X-trans sensors have definite benefits and the Fugi lens/camera combinations are very attractive, but as with many new systems there has been some delay in the availability of good RAW converters. The X-trans sensors are also more complex to interpolate as Fugi not only removed the anti-aliasing filter, but also abandoned the 2x2 colour array of the standard Bayer configuration for a 6X6 array with red, green and blue photosites in each row/column. This requires a different mathematical algorithm for demosaicing. Some manufacturers, such as DXO, have decided not to develop convertors for the X-trans, and point out that noise, exposure and white balance corrections are also based on Bayer matrices (http://support.dxo.com/entries/22223617 ... 7lv3pxg0sn) and may not therefore work properly with the X-trans.
The good news is that the latest version of Lightroom 5.3 will convert X-E2 RAW files so that the full range of X-trans sensors are now catered for. My experience is limited to the X-E2 where the demosaicing works well with LR, though is not quite as revealing in finer detail as some of the competition. Sharpening requires a higher setting than normal and I use: amount 70-95, with a radius of 0.6 and detail of 25. Clarity can desaturate and seems more vicious than with Bayer sensors, so I keep this below 15.
Two more minor players in RAW convertors are Iridient, which works well though is a little difficult to understand as it has several sharpening tools that I am unfamiliar with, and Photo Ninja v1.2.1 from PictureCode in Texas. This has 2 conversion systems: one for Bayer sensors with anti-aliasing filters and a more complex one for those without. The quality of the demosaicing is very high and slightly better than with LR 5.3. PN also incorporates Ninja noise reduction that seems to work well. The most useful sliders are “illumination” that gives adaptive changes to the dynamic range and may be linked to the exposure and highlights to prevent clipping. The detail slider effects local contrast, but does not change saturation and is said to act rather like a deconvolutional sharpener. It is very simple and quick to produce really stunning images that reveal the full capability of the X-trans sensor, and then render the file to jpeg or tif. PN is also very good at improving jpegs. A version of Silkypix comes with the camera, but I just cannot get to grips with this programme. As with Iridient and Photo Ninja it is best used for batch conversion in conjunction with another programme.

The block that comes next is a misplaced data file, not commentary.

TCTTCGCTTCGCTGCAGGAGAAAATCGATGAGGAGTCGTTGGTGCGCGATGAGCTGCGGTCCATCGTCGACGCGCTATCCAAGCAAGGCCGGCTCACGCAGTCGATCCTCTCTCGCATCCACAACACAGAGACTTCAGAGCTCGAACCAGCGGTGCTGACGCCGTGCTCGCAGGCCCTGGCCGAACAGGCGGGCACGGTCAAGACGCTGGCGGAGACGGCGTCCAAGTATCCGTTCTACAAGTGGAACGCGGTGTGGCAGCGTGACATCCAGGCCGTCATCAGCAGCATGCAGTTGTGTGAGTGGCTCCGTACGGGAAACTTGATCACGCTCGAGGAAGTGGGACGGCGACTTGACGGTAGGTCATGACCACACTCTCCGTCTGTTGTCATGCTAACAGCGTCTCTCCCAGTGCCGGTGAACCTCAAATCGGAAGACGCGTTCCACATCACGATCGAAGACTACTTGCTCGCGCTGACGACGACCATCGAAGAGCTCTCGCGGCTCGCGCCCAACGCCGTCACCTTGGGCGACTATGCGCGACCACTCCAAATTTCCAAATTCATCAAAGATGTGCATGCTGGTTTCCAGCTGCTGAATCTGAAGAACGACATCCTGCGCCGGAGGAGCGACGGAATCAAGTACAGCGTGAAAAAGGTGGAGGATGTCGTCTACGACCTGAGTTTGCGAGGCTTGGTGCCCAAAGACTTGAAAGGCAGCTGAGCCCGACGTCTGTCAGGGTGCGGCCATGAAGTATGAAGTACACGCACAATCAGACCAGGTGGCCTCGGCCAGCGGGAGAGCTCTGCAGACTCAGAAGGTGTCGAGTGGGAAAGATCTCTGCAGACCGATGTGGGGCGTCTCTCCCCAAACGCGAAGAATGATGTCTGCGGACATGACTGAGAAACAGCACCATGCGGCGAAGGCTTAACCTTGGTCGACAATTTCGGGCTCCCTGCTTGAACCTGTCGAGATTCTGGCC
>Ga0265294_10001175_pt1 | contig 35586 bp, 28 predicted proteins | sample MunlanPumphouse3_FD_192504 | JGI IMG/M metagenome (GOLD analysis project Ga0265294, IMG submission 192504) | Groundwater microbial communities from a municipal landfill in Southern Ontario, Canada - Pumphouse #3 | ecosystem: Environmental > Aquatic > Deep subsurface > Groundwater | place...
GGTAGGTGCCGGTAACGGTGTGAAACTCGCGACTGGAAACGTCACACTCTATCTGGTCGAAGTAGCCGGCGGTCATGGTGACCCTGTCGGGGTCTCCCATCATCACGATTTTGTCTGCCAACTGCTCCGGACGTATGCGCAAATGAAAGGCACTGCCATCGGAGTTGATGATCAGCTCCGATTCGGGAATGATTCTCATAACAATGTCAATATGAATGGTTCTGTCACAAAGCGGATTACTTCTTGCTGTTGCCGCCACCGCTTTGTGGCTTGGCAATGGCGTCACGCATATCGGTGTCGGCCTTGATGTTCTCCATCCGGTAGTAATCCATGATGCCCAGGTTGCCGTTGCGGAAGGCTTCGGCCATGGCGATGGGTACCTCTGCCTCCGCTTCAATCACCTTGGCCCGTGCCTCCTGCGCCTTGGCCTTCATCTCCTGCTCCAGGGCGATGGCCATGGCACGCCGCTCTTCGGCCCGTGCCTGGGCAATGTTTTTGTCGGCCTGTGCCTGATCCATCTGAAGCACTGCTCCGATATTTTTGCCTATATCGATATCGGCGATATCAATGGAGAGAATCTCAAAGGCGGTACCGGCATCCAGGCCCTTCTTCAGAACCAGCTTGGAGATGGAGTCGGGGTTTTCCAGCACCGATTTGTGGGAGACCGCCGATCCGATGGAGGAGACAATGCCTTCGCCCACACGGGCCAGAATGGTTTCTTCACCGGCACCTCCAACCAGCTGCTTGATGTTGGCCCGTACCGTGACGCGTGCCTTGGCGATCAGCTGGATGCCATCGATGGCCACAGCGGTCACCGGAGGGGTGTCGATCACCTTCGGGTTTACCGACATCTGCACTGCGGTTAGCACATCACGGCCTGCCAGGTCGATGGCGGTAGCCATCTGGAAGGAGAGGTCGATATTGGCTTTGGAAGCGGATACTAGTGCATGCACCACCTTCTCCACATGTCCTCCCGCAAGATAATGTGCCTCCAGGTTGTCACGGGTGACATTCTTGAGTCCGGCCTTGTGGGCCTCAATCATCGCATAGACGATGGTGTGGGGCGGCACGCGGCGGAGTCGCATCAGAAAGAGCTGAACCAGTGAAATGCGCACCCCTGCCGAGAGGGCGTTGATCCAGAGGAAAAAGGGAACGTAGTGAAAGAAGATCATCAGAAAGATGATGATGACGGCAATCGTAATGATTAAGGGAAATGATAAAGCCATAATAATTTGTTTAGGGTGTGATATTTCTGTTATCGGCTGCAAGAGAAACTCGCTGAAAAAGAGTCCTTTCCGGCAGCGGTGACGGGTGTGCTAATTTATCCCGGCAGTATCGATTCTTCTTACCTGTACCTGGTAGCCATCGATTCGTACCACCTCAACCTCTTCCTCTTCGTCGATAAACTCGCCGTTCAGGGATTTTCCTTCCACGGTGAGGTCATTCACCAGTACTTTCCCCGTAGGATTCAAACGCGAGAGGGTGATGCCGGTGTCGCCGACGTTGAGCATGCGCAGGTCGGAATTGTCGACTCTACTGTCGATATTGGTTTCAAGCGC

Another major player that has just added RAW conversion for the X-E2 is Capture One. The Express version is a bargain at about €60 but misses out on some very useful features in the Pro Version, such as layers for local and gradient adjustments. The RAW conversion, colour, noise adjustment and sharpening are excellent and it has a good print module.
Version 12 of Photoshop Elements uses DNG conversion before processing Fugi RAW files. This seems to work well and one advantage is that the DNG files are smaller.
There is therefore now quite a range of RAW convertors. The best of the bunch is probably Capture One. However, the really good news is that the latest V1.10 for the camera body seems to produce even better jpegs, so I am thinking of keeping RAW for just the difficult or special shots.
Clive Bartram (Jan 2014)
RAW convertors for the Fugi X Trans
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